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s3lcuk
January 17th, 2010, 02:28 PM
hi guys
i just wanna learn Pow(x,y) function codes. In fact how can we compute
base 8 and exponent 1/3 result = 2

January 17th, 2010, 02:34 PM
here's a very detailed page over the square root:
http://www.azillionmonkeys.com/qed/sqroot.html

cubic root calculation should be similar

a little shorter:
http://en.wikipedia.org/wiki/Cube_root#Numerical_methods

the pow function will probably use slower but more general methods but on the same line as the sqrt.

very simple method would be:
pow(x,y){
return exp(y*log(x));
}
but this is terribly slow and surly not used in practice :)

Zugzwang
January 17th, 2010, 03:00 PM
very simple method would be:
pow(x,y){
return exp(y*log(x));
}

Actually, AFAIK, this is precisely the method how POW(x,y) is computed for doubles or floats on a x86 machine. As the floating point unit does not have a "pow" function (at least on a Pentium and before) but only "log" and "exp", this is how things are typically done.

jabl
January 17th, 2010, 04:49 PM
If the exponent argument to pow() is an integer, at least g++ can replace the call to the library function pow(double, double) with the faster

TYPE
NAME (TYPE x, int m)
{
unsigned int n = m < 0 ? -m : m;
TYPE y = n % 2 ? x : 1;
while (n >>= 1)
{
x = x * x;
if (n % 2)
y = y * x;
}
return m < 0 ? 1/y : y;
}
And, if the exponent is a constant integer, it can generate an unrolled version of the above inline.

tom66
January 17th, 2010, 05:36 PM
pow(x, y) -> exp(y * log(x))

log(x) being the natural logarithm and exp being the exponential function [e(x) = e^x]. To compute exp, use the series 1 + x + (x^2/2!) + (x^3/3!)...; usually, 10-15 terms are suitable to calculate to a reasonable degree; and for log, use the identity log(1 + x) = x + (x^2/2) + (x^3/3) + ...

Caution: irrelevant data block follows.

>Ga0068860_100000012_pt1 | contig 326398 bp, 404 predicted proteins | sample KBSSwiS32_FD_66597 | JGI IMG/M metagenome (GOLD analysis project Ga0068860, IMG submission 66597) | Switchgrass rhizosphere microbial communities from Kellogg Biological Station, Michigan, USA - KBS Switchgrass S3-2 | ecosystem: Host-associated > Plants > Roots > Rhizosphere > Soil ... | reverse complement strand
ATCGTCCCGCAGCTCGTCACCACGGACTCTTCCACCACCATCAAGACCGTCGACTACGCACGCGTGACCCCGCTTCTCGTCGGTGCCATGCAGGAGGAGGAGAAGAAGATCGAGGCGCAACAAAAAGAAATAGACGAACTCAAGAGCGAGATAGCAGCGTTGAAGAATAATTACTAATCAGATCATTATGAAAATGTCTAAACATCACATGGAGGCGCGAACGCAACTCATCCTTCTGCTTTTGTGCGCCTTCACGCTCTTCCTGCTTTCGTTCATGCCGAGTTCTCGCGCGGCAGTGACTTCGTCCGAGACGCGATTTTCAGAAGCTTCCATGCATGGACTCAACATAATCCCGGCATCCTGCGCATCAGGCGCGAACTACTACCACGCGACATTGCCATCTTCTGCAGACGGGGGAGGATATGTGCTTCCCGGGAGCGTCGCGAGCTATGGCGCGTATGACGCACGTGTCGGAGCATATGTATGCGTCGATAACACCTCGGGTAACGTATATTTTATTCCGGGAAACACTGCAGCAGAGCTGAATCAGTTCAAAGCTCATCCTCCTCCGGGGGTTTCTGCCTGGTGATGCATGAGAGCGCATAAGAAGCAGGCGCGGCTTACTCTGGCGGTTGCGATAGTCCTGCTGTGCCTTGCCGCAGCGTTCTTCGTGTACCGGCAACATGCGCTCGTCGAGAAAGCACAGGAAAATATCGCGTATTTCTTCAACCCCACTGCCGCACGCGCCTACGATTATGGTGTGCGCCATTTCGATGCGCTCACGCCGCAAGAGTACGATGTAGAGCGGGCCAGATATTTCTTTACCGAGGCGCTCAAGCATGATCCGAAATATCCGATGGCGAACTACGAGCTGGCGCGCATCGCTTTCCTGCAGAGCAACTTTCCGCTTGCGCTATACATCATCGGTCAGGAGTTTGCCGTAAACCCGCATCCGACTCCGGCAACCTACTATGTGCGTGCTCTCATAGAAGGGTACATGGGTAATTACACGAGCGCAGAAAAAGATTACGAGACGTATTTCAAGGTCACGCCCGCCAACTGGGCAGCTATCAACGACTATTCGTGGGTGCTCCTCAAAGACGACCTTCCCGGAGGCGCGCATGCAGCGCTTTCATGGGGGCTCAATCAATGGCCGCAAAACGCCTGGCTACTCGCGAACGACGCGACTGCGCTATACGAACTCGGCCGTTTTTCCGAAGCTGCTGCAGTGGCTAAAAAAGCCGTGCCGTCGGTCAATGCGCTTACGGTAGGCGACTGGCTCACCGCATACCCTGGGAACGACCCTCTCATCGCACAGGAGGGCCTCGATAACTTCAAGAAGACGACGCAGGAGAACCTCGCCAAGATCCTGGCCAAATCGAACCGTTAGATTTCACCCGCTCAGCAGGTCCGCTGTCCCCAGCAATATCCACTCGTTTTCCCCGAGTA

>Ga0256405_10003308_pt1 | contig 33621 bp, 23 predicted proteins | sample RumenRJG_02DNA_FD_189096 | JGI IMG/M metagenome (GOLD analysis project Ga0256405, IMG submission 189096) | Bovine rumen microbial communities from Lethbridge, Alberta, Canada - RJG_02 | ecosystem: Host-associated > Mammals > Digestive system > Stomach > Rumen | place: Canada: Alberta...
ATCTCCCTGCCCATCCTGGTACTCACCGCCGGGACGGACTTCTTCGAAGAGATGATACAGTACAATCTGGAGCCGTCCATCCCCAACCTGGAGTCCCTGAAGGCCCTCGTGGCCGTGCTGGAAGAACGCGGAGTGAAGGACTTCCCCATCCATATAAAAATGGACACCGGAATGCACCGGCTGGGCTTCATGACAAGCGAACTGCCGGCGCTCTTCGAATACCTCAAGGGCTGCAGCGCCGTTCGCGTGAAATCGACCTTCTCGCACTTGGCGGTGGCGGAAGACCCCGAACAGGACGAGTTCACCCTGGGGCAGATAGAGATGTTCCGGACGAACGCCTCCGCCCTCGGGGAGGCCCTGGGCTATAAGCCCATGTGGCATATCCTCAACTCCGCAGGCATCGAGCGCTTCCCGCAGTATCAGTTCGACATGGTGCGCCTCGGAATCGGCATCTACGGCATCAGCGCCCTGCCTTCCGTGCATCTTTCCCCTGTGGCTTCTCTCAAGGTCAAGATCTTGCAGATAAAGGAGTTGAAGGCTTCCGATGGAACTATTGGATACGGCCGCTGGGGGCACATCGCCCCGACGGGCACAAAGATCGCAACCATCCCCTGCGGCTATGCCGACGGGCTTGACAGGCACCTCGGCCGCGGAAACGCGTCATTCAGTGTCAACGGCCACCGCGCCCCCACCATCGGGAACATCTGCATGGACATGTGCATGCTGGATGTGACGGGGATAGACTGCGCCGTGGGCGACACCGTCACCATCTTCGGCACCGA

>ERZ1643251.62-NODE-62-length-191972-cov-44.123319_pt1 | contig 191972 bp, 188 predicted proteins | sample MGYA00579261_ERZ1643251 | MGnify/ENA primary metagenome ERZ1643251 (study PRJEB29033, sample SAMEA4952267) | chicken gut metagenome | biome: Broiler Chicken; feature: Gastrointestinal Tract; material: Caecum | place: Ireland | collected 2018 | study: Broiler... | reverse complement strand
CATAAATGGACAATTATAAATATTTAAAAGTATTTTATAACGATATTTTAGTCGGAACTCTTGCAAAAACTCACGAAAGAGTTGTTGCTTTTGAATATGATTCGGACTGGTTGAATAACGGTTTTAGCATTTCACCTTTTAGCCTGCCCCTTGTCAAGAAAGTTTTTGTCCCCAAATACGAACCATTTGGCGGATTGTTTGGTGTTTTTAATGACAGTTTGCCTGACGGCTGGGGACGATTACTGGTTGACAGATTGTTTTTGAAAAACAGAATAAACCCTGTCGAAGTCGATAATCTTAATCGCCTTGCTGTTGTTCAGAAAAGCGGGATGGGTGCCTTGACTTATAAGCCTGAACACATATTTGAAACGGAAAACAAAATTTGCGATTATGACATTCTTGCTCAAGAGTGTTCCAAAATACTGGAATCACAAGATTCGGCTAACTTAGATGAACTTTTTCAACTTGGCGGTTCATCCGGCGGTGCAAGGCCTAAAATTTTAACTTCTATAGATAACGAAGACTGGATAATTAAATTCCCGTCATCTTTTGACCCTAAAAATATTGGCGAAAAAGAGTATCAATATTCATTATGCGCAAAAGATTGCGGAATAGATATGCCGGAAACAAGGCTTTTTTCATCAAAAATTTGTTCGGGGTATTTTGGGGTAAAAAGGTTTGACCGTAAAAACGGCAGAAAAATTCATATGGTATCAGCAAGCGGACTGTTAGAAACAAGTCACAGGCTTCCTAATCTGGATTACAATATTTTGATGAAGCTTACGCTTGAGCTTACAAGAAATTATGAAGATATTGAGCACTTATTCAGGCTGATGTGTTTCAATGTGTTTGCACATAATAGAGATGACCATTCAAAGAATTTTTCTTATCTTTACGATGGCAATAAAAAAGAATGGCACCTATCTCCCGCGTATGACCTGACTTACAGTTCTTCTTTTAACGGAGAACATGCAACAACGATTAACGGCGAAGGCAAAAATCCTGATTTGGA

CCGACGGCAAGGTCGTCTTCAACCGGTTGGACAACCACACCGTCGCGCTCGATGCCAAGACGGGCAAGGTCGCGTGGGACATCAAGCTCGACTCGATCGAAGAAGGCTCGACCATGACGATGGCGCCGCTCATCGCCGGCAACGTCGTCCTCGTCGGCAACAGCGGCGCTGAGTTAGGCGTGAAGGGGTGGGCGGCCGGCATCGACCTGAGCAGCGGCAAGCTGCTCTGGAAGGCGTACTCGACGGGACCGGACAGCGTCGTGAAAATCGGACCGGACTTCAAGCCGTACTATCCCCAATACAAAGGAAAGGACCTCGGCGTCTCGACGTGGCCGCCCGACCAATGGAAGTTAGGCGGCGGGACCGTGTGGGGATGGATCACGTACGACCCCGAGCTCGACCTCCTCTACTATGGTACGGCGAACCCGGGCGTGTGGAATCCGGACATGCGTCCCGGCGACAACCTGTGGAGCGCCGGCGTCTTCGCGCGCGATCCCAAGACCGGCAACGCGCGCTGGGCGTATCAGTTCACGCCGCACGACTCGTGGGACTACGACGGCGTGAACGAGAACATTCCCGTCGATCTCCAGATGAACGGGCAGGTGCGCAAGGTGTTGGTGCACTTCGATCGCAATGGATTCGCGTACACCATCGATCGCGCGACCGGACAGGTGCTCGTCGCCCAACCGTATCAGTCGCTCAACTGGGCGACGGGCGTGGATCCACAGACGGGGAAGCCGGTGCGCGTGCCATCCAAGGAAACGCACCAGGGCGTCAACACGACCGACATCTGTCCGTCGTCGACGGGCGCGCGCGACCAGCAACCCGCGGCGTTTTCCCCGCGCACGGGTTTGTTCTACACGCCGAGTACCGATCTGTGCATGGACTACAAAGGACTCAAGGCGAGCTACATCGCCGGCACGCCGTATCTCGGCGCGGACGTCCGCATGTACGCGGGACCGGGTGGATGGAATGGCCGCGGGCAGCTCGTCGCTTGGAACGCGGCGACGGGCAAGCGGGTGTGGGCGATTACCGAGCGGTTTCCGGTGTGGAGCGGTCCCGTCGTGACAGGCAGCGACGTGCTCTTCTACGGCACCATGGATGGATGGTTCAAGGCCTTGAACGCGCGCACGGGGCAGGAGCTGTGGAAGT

I used this to extend php's bc calculator which had no support for decimal exponents.

s3lcuk
January 19th, 2010, 06:16 PM
thank you all guys for answers
i just took an exam programming yesterday
there will be a couple of question that some well-know functions (i.w sqrt(),pow()) for programming them.

but unfortunetly there weren't any math function questions...
there were string functions instead of them :D

xander98989
February 20th, 2010, 06:12 AM
Where can you see the implementation for the math functions? I looked through math.h, mathcalls.h, and mathdef.h but I can't find them or I can't understand what I'm looking at.

akvino
February 20th, 2010, 07:00 AM
Actually, AFAIK, this is precisely the method how POW(x,y) is computed for doubles or floats on a x86 machine. As the floating point unit does not have a "pow" function (at least on a Pentium and before) but only "log" and "exp", this is how things are typically done.

I learned something new today:

Computation of ab where both a and b are complex
Main article: Exponentiation

Complex exponentiation ab can be defined by converting a to polar coordinates and using the identity (eln(a))b = ab: